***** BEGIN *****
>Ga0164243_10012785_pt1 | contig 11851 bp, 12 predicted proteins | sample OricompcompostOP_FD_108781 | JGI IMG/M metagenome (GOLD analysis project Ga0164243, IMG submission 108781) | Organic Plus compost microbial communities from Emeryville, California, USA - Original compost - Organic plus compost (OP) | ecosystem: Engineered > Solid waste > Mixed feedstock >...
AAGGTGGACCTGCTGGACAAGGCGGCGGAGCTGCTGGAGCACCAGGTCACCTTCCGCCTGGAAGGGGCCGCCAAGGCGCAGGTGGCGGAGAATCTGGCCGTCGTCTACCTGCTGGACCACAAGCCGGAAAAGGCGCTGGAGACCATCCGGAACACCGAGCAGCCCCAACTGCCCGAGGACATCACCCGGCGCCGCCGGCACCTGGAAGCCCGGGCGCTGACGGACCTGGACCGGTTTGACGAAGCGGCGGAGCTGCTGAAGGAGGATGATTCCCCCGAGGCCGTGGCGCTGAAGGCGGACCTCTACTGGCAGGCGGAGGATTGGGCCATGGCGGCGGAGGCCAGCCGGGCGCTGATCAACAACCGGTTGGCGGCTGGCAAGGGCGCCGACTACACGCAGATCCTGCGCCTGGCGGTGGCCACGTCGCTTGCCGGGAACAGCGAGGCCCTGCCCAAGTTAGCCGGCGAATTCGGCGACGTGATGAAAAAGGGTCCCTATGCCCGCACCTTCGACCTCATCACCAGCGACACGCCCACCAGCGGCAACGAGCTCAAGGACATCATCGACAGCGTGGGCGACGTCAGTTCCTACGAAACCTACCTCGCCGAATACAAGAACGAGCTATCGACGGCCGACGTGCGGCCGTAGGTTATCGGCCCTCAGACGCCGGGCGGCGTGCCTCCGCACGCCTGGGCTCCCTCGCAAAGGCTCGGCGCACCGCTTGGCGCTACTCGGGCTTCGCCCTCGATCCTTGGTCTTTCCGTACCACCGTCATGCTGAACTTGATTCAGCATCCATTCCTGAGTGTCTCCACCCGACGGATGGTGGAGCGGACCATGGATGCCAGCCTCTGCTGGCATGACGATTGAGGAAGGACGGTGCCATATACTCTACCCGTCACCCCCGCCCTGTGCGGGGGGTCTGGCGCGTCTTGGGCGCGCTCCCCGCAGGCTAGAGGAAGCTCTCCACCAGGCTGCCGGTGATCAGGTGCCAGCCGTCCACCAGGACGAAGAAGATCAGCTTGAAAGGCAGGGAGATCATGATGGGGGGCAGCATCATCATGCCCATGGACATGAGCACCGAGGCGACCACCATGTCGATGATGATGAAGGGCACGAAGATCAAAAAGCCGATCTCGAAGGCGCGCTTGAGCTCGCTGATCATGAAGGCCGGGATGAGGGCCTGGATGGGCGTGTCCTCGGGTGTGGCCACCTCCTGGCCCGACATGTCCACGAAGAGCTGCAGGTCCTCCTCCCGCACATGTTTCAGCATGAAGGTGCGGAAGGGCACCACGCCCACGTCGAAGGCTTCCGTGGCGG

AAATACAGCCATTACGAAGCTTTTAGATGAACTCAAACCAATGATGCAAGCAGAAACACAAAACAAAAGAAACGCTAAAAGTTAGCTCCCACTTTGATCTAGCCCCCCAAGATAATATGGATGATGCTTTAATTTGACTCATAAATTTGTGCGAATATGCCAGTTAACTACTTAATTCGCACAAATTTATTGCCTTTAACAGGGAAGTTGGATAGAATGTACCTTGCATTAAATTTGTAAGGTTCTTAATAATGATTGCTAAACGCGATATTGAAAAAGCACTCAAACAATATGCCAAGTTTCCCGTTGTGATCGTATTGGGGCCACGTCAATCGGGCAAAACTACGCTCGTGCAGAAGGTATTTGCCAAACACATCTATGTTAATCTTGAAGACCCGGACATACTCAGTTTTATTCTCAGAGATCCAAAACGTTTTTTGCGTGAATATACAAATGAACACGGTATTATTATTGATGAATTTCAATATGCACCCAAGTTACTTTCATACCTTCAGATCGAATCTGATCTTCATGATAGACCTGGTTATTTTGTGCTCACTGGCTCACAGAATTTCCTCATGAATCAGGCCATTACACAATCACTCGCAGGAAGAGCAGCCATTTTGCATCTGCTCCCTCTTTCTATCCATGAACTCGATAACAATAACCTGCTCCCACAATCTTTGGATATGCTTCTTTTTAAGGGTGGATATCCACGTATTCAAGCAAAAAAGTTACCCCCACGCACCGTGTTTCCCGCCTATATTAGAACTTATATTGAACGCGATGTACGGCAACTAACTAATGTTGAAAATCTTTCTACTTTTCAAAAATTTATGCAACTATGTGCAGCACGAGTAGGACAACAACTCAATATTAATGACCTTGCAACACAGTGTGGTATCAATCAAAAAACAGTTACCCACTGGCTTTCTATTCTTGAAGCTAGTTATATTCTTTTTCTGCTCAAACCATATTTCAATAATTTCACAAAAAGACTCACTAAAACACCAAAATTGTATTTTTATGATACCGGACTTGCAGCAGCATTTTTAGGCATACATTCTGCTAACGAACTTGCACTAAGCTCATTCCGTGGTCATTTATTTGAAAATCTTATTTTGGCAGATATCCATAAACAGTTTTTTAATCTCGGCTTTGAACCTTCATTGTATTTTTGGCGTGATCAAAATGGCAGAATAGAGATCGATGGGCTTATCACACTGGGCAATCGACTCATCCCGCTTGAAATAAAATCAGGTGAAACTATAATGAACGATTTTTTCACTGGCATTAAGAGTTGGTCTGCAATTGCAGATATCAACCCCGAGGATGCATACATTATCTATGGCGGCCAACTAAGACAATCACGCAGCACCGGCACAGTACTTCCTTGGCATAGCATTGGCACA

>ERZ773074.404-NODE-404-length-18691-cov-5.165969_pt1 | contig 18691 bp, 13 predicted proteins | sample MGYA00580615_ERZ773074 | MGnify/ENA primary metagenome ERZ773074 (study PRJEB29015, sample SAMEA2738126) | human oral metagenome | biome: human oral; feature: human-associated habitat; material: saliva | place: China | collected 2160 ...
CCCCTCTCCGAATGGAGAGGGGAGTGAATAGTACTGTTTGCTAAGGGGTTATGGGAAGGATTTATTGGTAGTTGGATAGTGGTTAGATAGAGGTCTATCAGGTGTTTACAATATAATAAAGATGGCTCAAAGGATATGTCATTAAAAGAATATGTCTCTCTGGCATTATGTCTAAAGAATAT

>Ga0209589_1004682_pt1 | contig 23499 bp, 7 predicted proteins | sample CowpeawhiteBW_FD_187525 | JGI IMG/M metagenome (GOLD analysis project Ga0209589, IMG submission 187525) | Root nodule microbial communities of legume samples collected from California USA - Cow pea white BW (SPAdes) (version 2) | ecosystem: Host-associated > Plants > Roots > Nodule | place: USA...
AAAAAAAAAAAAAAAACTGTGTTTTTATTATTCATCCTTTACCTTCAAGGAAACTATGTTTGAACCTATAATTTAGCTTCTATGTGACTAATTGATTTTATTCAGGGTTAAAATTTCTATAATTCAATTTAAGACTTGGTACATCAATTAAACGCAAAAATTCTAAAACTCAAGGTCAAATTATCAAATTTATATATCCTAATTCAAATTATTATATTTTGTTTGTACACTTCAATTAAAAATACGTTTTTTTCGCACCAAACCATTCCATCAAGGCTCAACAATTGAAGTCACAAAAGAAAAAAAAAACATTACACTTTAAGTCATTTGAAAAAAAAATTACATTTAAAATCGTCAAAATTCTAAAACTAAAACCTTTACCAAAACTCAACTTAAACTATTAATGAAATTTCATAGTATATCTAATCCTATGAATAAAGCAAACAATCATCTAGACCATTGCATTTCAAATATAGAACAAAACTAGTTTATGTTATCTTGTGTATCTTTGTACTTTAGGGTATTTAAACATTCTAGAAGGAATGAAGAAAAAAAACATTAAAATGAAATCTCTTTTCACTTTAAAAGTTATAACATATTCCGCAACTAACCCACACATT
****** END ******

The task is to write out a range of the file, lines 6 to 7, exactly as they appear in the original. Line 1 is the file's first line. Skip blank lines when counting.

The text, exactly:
>Ga0209589_1004682_pt1 | contig 23499 bp, 7 predicted proteins | sample CowpeawhiteBW_FD_187525 | JGI IMG/M metagenome (GOLD analysis project Ga0209589, IMG submission 187525) | Root nodule microbial communities of legume samples collected from California USA - Cow pea white BW (SPAdes) (version 2) | ecosystem: Host-associated > Plants > Roots > Nodule | place: USA...
AAAAAAAAAAAAAAAACTGTGTTTTTATTATTCATCCTTTACCTTCAAGGAAACTATGTTTGAACCTATAATTTAGCTTCTATGTGACTAATTGATTTTATTCAGGGTTAAAATTTCTATAATTCAATTTAAGACTTGGTACATCAATTAAACGCAAAAATTCTAAAACTCAAGGTCAAATTATCAAATTTATATATCCTAATTCAAATTATTATATTTTGTTTGTACACTTCAATTAAAAATACGTTTTTTTCGCACCAAACCATTCCATCAAGGCTCAACAATTGAAGTCACAAAAGAAAAAAAAAACATTACACTTTAAGTCATTTGAAAAAAAAATTACATTTAAAATCGTCAAAATTCTAAAACTAAAACCTTTACCAAAACTCAACTTAAACTATTAATGAAATTTCATAGTATATCTAATCCTATGAATAAAGCAAACAATCATCTAGACCATTGCATTTCAAATATAGAACAAAACTAGTTTATGTTATCTTGTGTATCTTTGTACTTTAGGGTATTTAAACATTCTAGAAGGAATGAAGAAAAAAAACATTAAAATGAAATCTCTTTTCACTTTAAAAGTTATAACATATTCCGCAACTAACCCACACATT